Science at Home

Updated February 21, 2017 | Factmonster Staff

Look, No Hands

See also: Science Projects Just for the Fun of It!

Blow up a balloon without using your mouth or your hands.

Materials Glass bottle. One with a short neck works best.
A medium-sized balloon with the neck of the balloon cut off just below the opening
A large bowl
  1. Fill the glass bottle with warm-to-hot water. Let it sit for about 3 minutes so the bottle warms up.
  2. Pour cold water into the bowl until it’s about 3/4 full.
  3. Pour the warm water out of the bottle.
  4. Stretch the balloon over the top of the bottle.
  5. 5. Put the bottle into the bowl of water and watch what happens!

The balloon should inflate inside the bottle.

Why it happened:

As the air in the bottle cooled, it contracted and took up less space in the bottle. Air from outside the bottle rushed in to fill the space and inflated the balloon.

Make Your Own Solar Eclipse

Materials Flashlight
Ball of clay, about ¼ the size of the orange
  1. Put the orange and the clay on a table, in a line, about 8 inches apart.
  2. Stand about 2 feet away from the table. Hold the flashlight at the same level as the clay and the orange, then shine the light from behind the clay ball.
  3. Check out the shadow on the orange.

What happened:

In the experiment, the clay represents the Moon, the flashlight the Sun, and the orange is the Earth. When the moon blocks the Sun’s light from the Earth, it casts a shadow on Earth. The darker, middle part of the shadow is called the umbra. The lighter shadow on the outer rim is called the penumbra.

Build Your Own Volcano

Ready for some backyard activity—volcanic activity, that is? Here's what you need:

Materials Baking pan or cover of a large bucket
Soda bottle (16 ounce or 20 ounce)
Moist soil or sand
1 tablespoon baking soda
1 cup vinegar
Red food coloring
  1. Color the vinegar with red food coloring.
  2. Put the baking pan (or cover) on the ground and place the soda bottle in the middle of it.
  3. Shape the moist soil (or sand) around the bottle to form a mountain. Bring the soil to the bottle's opening, but don't get the soil inside the bottle.
  4. Pour the baking soda into the bottle.
  5. Pour the colored vinegar into the bottle

Watch red foam spray out of the top and down the mountain like lava from a volcano.

Why it happened

The baking soda reacted with the vinegar to produce carbon dioxide gas. The gas built up enough pressure to push the foaming liquid out of the top of the bottle.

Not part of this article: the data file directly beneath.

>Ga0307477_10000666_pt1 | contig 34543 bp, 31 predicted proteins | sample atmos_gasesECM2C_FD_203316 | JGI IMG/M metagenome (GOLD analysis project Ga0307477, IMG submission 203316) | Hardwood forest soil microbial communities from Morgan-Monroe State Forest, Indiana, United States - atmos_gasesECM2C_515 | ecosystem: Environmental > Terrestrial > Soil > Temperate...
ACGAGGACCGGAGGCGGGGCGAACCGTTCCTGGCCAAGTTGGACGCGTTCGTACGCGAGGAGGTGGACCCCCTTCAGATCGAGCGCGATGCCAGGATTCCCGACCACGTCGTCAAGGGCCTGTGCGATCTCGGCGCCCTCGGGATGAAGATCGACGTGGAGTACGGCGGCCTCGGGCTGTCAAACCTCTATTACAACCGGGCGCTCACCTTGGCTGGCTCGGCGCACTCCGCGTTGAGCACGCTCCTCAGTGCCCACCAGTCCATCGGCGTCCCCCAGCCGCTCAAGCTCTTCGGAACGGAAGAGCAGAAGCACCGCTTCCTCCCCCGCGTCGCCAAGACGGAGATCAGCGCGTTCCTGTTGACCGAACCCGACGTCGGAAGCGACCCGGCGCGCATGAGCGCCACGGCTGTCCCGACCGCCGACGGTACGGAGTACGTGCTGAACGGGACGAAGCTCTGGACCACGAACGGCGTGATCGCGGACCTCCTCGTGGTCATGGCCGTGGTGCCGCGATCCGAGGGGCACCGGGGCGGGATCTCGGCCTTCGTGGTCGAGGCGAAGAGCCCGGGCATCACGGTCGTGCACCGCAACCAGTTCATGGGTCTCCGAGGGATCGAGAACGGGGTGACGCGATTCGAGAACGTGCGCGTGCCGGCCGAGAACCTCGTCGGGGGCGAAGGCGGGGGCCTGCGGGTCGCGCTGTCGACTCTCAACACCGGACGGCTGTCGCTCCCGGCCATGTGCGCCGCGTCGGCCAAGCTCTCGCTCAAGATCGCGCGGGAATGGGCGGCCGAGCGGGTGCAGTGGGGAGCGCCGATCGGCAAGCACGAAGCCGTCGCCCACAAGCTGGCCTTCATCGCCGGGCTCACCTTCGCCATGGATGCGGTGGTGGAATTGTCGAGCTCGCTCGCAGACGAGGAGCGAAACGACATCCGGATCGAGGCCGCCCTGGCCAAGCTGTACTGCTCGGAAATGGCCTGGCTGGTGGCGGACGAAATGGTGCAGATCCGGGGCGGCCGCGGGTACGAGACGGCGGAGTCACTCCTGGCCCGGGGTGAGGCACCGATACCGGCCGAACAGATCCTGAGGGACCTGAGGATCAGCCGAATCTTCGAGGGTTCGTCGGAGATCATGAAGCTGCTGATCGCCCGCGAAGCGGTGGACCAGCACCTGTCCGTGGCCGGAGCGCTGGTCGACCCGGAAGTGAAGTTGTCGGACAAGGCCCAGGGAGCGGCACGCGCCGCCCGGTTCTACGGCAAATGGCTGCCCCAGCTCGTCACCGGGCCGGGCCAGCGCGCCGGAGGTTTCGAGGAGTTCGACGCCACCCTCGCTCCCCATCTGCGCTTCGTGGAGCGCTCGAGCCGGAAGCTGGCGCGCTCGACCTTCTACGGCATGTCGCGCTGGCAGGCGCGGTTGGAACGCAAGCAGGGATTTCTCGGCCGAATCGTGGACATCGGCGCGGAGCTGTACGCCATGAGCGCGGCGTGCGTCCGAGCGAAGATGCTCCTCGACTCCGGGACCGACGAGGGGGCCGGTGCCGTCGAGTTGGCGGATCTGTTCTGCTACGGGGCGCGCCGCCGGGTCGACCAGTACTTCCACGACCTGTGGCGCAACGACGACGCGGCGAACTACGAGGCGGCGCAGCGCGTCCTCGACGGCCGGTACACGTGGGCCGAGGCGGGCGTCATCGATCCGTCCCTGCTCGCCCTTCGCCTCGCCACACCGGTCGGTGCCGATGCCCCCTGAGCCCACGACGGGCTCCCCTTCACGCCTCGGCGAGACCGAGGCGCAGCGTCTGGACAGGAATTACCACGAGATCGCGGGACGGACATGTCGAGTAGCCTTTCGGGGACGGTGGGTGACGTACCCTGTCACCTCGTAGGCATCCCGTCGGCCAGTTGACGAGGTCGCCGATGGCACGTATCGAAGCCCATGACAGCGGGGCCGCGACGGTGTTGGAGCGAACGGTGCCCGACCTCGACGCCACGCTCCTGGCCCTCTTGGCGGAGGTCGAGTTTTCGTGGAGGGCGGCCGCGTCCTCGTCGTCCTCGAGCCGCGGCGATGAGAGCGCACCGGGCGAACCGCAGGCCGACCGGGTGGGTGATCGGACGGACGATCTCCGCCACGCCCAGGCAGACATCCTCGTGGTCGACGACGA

Loopy Liquids

Materials 1/2 cup light corn syrup
1/2 cup glycerin (you can find this oily substance in pharmacies)
1/2 cup water
1/2 cup vegetable oil
small glasses
tall, clear glass or jar that will hold more than 2 cups of liquid
two different colors of food coloring
a funnel
a spoon
  1. Pour the light corn syrup, glycerin, water and vegetable oil into four separate cups.
  2. Add a few drops of one color of the food coloring to the water and mix.
  3. Add a few drops of the other color to the corn syrup and mix.
  4. Pour the colored corn syrup into the glass jar. Pour it into the middle of the jar to keep it from running down the sides.
  5. Using the funnel, carefully and slowly pour the glycerin into the jar. Try not to upset the layer of corn syrup.
  6. Wash the funnel.
  7. Repeat step 5, but pour the colored water into the jar.
  8. Wash the funnel.
  9. Repeat step 5, this time pouring the vegetable oil.

What happens:

The liquids remain as separate layers. (If they got mixed, try again, being careful not to shake the jar or disturb the layers while pouring liquid into the jar.) They stayed layered because you poured the liquids into the jar from the highest density to the lowest density. The oil is least dense, so it floats on top.

See also : Earth Science Projects for Beginners, Chemistry Science Projects for Beginners, Physical Science Projects for Beginners, Botany Science Projects for Beginners, and Biology Science Projects for Beginners

See also:
What Makes a Good Science Project?
More Science Project Ideas
Questions from Science Judges
The Parts of a Science Project

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